How Do Northwest Universities Track Student Suicides? Inconsistently

University of Oregon sign


The Associated Press reported today that of the 100 largest public universities in the country, more than half don’t keep track of student suicides. That includes the University of Oregon, which the AP says either does not keep or does not consistently collect the data. 

Oregon State University and the University of Washington’s Seattle campus are the only large public institutions in the Northwest that shared annual statistics. 

UW has been tracking those numbers for about a decade, according to Associate Vice President for Student Life Ellen Taylor. 

“As is true with anything, you can’t understand and you can’t respond to something and particularly try to prevent it unless you have a pretty good idea of what is happening,” Taylor said. “And so we want to know what’s happening whenever we lose a student and so tracking the suicide data is part of that.”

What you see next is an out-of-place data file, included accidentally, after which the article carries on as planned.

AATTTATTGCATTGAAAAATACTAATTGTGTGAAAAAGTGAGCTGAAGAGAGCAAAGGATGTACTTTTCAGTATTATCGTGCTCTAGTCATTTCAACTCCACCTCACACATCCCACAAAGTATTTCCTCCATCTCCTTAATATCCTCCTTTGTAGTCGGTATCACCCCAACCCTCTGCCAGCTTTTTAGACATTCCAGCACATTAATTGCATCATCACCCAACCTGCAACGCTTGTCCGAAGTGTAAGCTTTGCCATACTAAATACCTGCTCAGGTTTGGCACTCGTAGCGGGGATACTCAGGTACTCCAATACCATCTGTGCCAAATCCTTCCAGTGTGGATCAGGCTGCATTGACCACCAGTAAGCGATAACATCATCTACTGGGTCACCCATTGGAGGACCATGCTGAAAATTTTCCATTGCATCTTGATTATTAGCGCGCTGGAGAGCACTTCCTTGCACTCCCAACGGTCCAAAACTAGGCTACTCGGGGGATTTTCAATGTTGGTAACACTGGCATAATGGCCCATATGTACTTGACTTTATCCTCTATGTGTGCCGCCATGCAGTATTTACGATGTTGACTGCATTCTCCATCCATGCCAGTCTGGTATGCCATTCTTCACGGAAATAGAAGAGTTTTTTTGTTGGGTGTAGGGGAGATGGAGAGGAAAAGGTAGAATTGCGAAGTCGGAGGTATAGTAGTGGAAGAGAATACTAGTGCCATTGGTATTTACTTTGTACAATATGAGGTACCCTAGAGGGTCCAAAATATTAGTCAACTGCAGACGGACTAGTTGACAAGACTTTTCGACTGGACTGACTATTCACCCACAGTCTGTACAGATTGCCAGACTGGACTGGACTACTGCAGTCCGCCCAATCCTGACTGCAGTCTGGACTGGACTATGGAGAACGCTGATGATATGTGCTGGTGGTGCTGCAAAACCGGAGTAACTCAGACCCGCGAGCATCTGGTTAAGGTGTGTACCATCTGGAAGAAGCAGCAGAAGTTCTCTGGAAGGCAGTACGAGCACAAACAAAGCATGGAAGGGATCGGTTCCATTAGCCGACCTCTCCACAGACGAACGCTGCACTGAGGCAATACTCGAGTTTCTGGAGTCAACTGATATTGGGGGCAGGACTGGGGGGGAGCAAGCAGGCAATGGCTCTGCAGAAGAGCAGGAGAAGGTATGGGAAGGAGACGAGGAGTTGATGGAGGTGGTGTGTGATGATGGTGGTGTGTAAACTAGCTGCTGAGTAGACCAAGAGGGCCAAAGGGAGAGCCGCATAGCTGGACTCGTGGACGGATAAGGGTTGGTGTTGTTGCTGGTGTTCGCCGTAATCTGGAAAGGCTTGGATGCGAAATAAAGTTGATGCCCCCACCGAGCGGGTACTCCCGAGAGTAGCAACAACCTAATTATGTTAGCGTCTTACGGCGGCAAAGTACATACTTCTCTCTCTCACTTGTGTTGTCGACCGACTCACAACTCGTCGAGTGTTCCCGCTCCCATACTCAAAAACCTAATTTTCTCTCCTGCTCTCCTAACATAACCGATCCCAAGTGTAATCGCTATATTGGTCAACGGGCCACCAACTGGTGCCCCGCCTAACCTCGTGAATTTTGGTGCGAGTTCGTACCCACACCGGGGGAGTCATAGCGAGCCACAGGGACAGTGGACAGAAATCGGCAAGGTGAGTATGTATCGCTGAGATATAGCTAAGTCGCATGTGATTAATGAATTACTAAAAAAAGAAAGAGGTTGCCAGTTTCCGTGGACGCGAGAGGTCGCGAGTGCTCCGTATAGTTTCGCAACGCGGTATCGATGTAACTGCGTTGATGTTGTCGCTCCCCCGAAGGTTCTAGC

Four students at UW died by suicide in 2017. That’s about on par with the national suicide rate. 

The AP noted that Washington State University was among nine schools nationwide that “provided limited data” but did not answer questions about the consistency of data collection.

Mental health advocates in the state of Washington have been pushing for a bill that would require colleges and universities to publicize data about student suicides. 

That bill has been reintroduced this year in the Washington House.

Related Stories:

The Washington Supreme Court on Friday declared the state's redistricting commission had met its deadline and declined to exercise its authority to draft new legislative and congressional maps.

Washington Supreme Court Says Redistricting Commission Met Its Deadline, Declines To Redo Maps

In a surprise order Friday morning, the Washington Supreme Court declined to take on the job of drafting new congressional and legislative maps. Instead, the court declared that the state’s Redistricting Commission had finished its work on time last month. Continue Reading Washington Supreme Court Says Redistricting Commission Met Its Deadline, Declines To Redo Maps

Read More »